The decision

Zenovics (Right of Appeal - Certification) Latvia * [2001] UKIAT 00013

Date of Hearing:
Date Determination notified:


The Hon Mr Justice Collins (President)
Mr C M G Ockelton
Mr K Drabu






For the Appellant:
Ms. E. Saunders (RLC)
For the Respondent:
Mr. A. Hunter (Counsel)


1. The appellant is a citizen of Latvia who was granted leave to enter the United Kingdom as a visitor for 6 months on 19 September 1998. He overstayed. He was apprehended on 22 September 2000 when he was returned to Holyhead having been refused leave to enter the Republic of Ireland. When he was served with a notice that he was an illegal entrant he claimed asylum essentially on the ground that he feared persecution as a businessman by organised criminals to whom he owed money. His claim was rejected by the respondent on 2 October 2000. He had also claimed that it would be a breach of his human rights to return him to Latvia: he specifically relied on Articles 2, 3 and 5 of the European Convention on Human Rights. This claim was also rejected.

2. The respondent in the letter rejecting the claims certified that the asylum claim was one to which Paragraph 9(4)(a) of Schedule 4 to the Immigration and Asylum Act 1999 (the 1999 Act) applied and Paragraph 9(7) did not apply so that rights of appeal would be ‘subject to the accelerated appeals procedure’. This would mean that there would, if the adjudicator agreed with the certification, be no right of appeal to the Immigration Appeal Tribunal. But the letter, after dealing with and certifying the asylum claim, went on to reject but not to certify the human rights claim.

3. The appellant appealed to an adjudicator against the removal directions served by the respondent. In accordance with the provisions of ss.74 and 75 of the 1999 Act, the notice served on him required him to include all reasons he might have to enable him to remain in the United Kingdom so that his appeal would cover not only asylum but human rights and indeed any other possible ground upon which he might be entitled to remain. Thus any appeal would enable the adjudicator to deal with all possible grounds that the appellant might have in accordance with the ‘one stop’ procedure: see s.77(2) of the 1999 Act which provides:-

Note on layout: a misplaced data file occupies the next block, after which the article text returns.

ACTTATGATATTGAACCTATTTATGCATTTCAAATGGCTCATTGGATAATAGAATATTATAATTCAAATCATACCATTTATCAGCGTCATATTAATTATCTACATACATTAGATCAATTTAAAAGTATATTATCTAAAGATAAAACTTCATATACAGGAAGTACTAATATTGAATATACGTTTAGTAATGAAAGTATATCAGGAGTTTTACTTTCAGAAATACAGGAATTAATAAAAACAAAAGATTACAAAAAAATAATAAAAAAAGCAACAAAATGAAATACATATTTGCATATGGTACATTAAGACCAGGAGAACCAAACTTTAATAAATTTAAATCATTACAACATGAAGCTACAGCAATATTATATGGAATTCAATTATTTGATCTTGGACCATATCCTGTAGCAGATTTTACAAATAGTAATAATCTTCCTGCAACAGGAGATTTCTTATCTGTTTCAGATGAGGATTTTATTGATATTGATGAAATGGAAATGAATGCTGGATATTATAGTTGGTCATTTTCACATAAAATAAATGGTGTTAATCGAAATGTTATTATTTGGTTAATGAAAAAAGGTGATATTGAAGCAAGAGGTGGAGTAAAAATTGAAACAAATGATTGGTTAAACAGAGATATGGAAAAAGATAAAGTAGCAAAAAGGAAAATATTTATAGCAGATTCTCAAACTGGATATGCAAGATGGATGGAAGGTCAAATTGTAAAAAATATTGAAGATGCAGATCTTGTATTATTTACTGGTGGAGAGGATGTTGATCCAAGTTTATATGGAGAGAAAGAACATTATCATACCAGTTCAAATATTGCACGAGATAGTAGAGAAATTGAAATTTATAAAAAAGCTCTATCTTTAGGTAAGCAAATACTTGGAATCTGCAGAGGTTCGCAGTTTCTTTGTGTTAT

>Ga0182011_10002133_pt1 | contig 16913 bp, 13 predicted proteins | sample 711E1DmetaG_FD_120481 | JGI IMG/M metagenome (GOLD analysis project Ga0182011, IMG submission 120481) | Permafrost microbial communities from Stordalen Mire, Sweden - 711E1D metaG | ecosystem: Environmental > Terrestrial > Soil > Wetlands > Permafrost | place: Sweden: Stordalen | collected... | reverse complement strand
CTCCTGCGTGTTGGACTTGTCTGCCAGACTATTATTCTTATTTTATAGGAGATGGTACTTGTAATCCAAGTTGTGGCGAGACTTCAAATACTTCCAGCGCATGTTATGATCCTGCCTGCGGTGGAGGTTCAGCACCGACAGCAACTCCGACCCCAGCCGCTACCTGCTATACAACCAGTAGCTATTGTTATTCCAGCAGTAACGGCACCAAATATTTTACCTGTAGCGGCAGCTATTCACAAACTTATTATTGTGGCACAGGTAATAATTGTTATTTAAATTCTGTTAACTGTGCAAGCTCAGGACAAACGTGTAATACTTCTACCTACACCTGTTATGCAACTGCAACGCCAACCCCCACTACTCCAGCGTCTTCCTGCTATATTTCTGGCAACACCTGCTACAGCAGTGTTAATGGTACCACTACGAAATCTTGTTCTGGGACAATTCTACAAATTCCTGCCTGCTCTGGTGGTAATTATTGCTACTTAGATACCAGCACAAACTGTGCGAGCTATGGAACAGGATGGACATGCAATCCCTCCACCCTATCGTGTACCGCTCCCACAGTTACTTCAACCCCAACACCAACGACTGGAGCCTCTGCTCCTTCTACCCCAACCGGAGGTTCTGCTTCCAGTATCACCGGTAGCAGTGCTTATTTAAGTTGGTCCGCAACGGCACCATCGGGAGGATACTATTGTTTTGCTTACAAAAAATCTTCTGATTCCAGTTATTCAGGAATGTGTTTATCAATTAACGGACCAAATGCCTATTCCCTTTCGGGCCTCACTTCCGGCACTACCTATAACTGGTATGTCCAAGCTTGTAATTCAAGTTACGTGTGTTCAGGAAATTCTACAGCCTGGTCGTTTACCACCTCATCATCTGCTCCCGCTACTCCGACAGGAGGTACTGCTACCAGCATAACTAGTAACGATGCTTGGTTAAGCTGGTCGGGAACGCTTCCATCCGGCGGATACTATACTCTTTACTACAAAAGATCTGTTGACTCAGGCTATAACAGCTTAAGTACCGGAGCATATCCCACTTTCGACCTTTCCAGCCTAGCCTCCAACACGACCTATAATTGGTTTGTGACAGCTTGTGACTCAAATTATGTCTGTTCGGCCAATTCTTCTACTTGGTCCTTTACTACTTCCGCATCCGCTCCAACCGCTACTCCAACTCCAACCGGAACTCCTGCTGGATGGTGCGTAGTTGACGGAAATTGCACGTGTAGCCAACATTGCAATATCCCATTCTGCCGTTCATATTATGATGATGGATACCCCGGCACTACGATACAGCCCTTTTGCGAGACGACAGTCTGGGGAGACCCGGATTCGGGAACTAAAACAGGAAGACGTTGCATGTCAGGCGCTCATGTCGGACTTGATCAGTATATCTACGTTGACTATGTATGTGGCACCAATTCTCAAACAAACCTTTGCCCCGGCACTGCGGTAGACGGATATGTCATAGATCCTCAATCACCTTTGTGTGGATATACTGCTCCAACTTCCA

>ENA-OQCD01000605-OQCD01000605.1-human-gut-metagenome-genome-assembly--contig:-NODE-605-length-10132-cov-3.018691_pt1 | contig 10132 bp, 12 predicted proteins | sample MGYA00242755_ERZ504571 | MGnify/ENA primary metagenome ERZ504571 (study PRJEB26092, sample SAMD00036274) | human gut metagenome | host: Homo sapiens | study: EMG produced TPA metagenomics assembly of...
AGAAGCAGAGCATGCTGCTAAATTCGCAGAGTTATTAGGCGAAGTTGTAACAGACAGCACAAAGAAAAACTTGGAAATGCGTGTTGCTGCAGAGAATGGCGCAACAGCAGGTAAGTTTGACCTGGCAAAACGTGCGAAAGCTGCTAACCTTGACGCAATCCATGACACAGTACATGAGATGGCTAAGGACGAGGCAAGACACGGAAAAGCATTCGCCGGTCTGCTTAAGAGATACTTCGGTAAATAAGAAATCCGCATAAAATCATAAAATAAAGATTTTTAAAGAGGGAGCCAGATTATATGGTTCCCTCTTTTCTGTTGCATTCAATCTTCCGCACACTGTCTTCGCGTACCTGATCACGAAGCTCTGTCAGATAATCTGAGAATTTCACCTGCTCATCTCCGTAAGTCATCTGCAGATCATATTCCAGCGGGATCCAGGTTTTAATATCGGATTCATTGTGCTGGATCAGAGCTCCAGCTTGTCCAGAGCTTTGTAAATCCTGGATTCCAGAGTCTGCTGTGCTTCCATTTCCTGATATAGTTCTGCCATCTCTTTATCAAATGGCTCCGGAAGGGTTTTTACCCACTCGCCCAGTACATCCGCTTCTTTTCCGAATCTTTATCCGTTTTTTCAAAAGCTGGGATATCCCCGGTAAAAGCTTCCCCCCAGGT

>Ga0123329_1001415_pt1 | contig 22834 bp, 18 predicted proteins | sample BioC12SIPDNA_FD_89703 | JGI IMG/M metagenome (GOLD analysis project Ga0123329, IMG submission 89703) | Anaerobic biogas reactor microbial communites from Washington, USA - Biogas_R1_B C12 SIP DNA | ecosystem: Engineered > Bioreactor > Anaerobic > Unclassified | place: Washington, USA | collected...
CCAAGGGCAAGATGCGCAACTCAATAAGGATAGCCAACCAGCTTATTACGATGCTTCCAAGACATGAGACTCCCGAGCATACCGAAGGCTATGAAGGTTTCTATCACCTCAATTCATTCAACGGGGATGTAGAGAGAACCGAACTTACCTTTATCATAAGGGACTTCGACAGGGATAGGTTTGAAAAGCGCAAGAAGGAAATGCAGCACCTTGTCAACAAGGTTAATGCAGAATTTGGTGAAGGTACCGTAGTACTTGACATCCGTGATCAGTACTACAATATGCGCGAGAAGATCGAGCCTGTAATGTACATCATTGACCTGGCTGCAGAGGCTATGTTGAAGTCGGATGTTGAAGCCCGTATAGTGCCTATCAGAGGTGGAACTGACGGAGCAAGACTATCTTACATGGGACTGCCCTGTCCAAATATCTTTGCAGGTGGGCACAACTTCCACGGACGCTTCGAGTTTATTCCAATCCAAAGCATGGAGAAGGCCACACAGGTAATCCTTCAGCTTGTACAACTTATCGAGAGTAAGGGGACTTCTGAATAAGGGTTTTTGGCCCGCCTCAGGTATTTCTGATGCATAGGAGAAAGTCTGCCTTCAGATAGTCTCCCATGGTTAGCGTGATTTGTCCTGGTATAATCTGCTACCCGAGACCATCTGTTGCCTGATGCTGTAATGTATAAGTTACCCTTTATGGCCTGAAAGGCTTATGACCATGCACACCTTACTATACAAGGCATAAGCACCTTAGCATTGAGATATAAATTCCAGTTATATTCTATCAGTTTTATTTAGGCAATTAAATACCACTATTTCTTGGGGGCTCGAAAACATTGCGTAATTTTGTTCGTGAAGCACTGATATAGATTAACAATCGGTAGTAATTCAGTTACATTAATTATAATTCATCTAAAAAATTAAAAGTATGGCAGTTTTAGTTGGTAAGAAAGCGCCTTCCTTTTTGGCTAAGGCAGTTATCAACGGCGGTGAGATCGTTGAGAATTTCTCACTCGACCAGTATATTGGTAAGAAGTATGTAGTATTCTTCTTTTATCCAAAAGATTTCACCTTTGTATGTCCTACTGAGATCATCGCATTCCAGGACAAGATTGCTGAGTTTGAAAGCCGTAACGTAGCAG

“... the appellant is to be treated as also appealing on any additional grounds -

(a) which he may for appealing against the refusal, variation, decision or directions in question under any other provision of this Act ... “

4. The appellant’s grounds of appeal asserted that he should not be returned to Latvia because he had a well-founded fear of persecution and because he had ‘compelling reasons under the 1950 European Convention for the Protection of Human Rights and Fundamental freedoms’. His appeal was heard on 20 November 2000 by an adjudicator, Mr. P. W. Cruthers. While the adjudicator was, as he put it, “generally satisfied that [the appellant’s] evidence was honest”, he had some reservations but decided that he did not qualify for asylum nor did his human rights claim succeed. He agreed with the respondent’s certification of the asylum claim.

5. Following the dismissal of his appeal, the appellant and his representatives were sent a notice informing them that the asylum claim was certified, that the adjudicator agreed with that certificate and that therefore the appellant had no right of appeal to the I.A.T. The RLC challenged this, asserting that there was a right of appeal on the human rights claim which had not been certified. In due course, a notice of appeal was lodged limited to human rights grounds. It was alleged that the adjudicator had erred in a number of respects. Leave to appeal was granted in the following terms:-

“The adjudicator agreed with the respondent’s certificate; but it is now suggested that the fact that this appellant also raised a claim under the Human Rights Act 1998 nevertheless gives him a right of appeal. Leave is granted, limited to this point in the first instance”.

Rule 18(9) of the Immigration and Asylum Appeals (Procedure) Rules 2000 (the 2000 Rules) clearly enables a grant of leave to be limited to particular grounds. In this case, we must decide whether we have jurisdiction to hear the appeal. That means deciding whether the agreement by the adjudicator with the asylum certification precludes any appeal even on human rights grounds. If it does, this appeal will have to be dismissed. If it does not, the tribunal will have to consider whether to hear an appeal on the merits since they have not yet been considered.

6. This appeal has been starred since the question whether a right of appeal exists is important and there has been some difference of opinion about it. Furthermore, it seemed desirable that, if possible, the tribunal should give some guidance to adjudicators to assist them in dealing with appeals where part only of the claim has been certified.

7. The answer to the problem raised in this appeal lies in the true construction of paragraph 9 of Schedule 4 to the 1999 Act. We should set it out in full as originally enacted. It has since been amended by the Race Relations (Amendment) Act 2000. We shall consider the significance of those amendments in due course. We should say that Mr. Hunter was unable to tell us when the amendments came into force; he thought it was within the fortnight or so before the hearing. Suffice it to say at the material time the unamended Paragraph was in force. It read:-